But this didn’t prove immediately necessary, “thanks to the invaluable assistance of President Lyndon B. Johnson”. The University’s “involvement” in the University East and Brackenridge Urban Development Programs, more commonly known as “urban removal”, gutted several lovely, student-affordable, family-friendly, integrated and/or primarily minority neighborhoods east of UT from Speedway to IH 35 and beyond, and south between 21st and 15th Streets (towards Brackenridge Hospital, also donated by the Col.) to make room for Erwin & Co’s megalomaniacal vision of accommodating, on one giga-campus, every high school graduate who could pay the rising tuition costs. Veteran Rag aficionados will recall that Erwin personally led bulldozers to destroy the lovely old oaks along Waller Creek in 1969, in pursuit of his expansionist agenda, calling students who climbed the trees to try to save them “a bunch of dirty nothin’s”. His was not the voice of reason that kept students from being bulldozed, along with the ancient trees, that sad day. Now, where public schools, parks, and neat frame houses with pretty yards once thrived, an endless expanse of University athletic “facilities” and parking lots blends seamlessly with the soulless Capitol-state office complex and still nibbles away at beleaguered East Austin.

In December, 2007, UT Regents approved a motion to retain a master planner to conceptualize redevelopment plans for the west Austin Brackenridge Tract. Their decision has generated considerable heat from various interest groups and constituencies, and even a public hearing or two hosted by impotent City officials, but nothing, so far, that seems likely to slow the development train, unless it might be general economic ruin.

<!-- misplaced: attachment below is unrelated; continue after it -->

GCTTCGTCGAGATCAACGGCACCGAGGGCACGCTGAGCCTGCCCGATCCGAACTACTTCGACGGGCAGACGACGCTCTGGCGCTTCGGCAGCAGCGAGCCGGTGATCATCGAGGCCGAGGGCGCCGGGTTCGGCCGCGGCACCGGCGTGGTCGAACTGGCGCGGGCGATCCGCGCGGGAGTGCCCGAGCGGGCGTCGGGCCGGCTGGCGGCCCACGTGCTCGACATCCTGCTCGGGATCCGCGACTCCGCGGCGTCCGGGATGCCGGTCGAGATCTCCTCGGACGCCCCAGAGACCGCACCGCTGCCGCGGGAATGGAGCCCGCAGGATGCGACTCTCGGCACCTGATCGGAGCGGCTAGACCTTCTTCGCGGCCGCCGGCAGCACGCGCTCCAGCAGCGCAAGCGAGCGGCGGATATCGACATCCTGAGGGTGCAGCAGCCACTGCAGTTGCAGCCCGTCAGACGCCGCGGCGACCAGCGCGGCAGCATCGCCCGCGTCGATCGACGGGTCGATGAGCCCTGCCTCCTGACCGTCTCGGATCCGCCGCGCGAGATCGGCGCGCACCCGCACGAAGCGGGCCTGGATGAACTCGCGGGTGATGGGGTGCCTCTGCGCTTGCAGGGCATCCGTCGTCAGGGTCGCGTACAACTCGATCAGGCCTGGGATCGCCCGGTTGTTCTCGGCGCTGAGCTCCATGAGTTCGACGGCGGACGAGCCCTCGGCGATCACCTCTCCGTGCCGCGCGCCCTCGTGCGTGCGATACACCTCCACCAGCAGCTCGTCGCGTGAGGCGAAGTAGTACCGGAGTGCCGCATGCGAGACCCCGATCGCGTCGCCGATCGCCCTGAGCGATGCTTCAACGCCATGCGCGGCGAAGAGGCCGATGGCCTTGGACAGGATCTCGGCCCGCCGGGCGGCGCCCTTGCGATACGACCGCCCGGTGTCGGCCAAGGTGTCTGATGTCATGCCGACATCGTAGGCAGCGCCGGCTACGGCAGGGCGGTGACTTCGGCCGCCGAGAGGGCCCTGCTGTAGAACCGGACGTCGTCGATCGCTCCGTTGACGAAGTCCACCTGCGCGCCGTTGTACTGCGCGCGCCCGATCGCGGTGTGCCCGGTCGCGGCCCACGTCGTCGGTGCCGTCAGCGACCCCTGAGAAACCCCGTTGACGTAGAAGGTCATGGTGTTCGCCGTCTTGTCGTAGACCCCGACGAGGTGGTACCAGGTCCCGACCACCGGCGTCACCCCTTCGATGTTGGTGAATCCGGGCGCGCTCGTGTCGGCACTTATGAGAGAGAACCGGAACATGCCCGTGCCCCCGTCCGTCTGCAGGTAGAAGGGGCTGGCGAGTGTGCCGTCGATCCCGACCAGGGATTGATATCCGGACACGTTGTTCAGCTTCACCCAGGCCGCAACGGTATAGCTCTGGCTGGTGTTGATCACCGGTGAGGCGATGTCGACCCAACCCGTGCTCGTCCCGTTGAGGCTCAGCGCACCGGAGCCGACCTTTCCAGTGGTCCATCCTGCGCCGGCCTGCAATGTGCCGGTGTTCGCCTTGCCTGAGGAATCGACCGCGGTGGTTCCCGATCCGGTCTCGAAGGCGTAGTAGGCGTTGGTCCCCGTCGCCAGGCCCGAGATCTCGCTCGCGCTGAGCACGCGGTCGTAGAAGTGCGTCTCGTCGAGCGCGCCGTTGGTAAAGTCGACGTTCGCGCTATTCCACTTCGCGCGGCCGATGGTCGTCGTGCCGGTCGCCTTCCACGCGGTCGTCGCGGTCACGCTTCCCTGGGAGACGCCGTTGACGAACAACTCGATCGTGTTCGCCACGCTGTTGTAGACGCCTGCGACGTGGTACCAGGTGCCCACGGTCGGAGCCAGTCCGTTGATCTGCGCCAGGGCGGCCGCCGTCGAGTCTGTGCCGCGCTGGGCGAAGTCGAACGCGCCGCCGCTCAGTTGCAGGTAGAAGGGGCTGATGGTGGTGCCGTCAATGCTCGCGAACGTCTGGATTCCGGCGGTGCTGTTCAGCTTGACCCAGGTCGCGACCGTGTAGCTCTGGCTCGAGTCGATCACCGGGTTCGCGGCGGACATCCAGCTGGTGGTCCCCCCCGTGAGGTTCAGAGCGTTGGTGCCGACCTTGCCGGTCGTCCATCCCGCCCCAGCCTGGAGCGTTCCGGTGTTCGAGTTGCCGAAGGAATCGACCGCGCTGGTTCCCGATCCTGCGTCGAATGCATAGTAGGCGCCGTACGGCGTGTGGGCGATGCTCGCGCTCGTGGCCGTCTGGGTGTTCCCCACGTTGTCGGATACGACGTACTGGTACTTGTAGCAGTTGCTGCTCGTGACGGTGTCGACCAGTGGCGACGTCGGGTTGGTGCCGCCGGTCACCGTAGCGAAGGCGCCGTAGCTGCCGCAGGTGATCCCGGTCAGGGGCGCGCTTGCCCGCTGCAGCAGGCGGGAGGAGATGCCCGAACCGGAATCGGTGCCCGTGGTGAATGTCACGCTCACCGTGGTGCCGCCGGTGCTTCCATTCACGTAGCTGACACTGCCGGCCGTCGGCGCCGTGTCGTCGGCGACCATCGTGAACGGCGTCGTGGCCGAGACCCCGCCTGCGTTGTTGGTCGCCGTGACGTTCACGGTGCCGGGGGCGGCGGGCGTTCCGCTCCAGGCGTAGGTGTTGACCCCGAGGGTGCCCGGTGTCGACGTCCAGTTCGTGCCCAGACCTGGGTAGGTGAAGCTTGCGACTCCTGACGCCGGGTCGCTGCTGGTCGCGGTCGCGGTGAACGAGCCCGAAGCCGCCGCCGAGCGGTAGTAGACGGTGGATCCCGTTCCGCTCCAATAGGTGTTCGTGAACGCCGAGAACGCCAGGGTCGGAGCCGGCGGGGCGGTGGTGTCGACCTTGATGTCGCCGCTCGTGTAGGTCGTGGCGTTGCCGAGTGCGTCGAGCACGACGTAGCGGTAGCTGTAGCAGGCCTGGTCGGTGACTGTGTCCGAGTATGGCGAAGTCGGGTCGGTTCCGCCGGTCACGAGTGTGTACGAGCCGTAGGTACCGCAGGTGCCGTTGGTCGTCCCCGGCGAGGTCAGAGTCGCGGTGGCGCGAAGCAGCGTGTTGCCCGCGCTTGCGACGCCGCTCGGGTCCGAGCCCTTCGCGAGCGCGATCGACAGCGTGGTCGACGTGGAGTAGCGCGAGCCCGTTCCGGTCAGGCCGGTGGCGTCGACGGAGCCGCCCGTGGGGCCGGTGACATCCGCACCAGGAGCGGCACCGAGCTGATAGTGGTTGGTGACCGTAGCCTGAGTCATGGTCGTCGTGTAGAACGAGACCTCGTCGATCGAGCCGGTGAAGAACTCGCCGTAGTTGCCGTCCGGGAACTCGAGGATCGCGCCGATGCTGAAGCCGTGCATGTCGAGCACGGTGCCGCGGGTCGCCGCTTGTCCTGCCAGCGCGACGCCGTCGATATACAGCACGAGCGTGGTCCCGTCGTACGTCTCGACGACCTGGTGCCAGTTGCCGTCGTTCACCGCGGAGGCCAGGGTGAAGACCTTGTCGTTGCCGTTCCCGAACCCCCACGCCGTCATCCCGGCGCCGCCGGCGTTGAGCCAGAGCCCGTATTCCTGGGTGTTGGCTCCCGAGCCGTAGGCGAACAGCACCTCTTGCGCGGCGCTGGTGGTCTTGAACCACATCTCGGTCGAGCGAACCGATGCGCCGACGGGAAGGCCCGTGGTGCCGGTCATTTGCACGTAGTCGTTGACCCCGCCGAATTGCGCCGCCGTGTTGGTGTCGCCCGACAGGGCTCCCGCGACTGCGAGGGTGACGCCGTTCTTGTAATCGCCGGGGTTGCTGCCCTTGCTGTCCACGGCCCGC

Among all of the many already-valuable, well-utilized, highly-prized resources that have grown up within and around Col. Brackenridge’s gift, Mike Leggett is particularly steamed about the potential loss of BFL, calling it, in language infrequently seen in Austin’s daily paper, “unbridled pinheadism”. In response to an encouraging e-mail from Your Humble Correspondent, he said he’s had a lot of positive responses to the article, and that “we’ll see” if it has any effect.

If the long-lost trees of Waller Creek are any indication, those who value BFL need to speak up now, speak up loud, speak up not just to say “Right on!” to Mike but “Stop the plunder!” to UT’s rulers — and maybe shine up their tree-climbin’ spikes. Otherwise, West Austinites will soon get a taste of the “gentrification” that has already blighted everything within reach of UT’s high-rollers — and everyone in town, including future generations of UT and other students, will be the poorer for it.

(By the way, Leggett’s story mentions that friends have told him he’s been “writing angry” lately, and he’s trying to tone it down. Au contraire, brother, keep it coming!)

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2 Responses to Redeveloping the Brackenridge Tract in Austin: Maybe Not Such a Good Idea

  1. Anonymous says:

    Great article Wizard! I wonder how many times some variation of this story has played out across the country? It’s time we started taking photos of trees so our great, great grandchildren will at least get a hint of what they looked like. Yeah, and maybe throw in a few shots of grass, flowers, even weeds…

  2. Response to Mike Leggett’s Statesman story appears in Sunday, 2/15 Statesman Sports section, in Letters. Two letters strongly support preservation of the Field Lab, and one offers a novel mechanism for achieving this goal.

    Unfortunately, many progressives don’t read the Sports pages at all, and may not realize that the local daily’s Sports section features its own weekly Letters column. I would hate to see this discussion confined to folks who, like me, read the Sunday paper from stem to stern!

    Thanks for the strokes, and I hope you are writing a letter to the Regents as well, letting them know that the Brack Field Lab should be saved!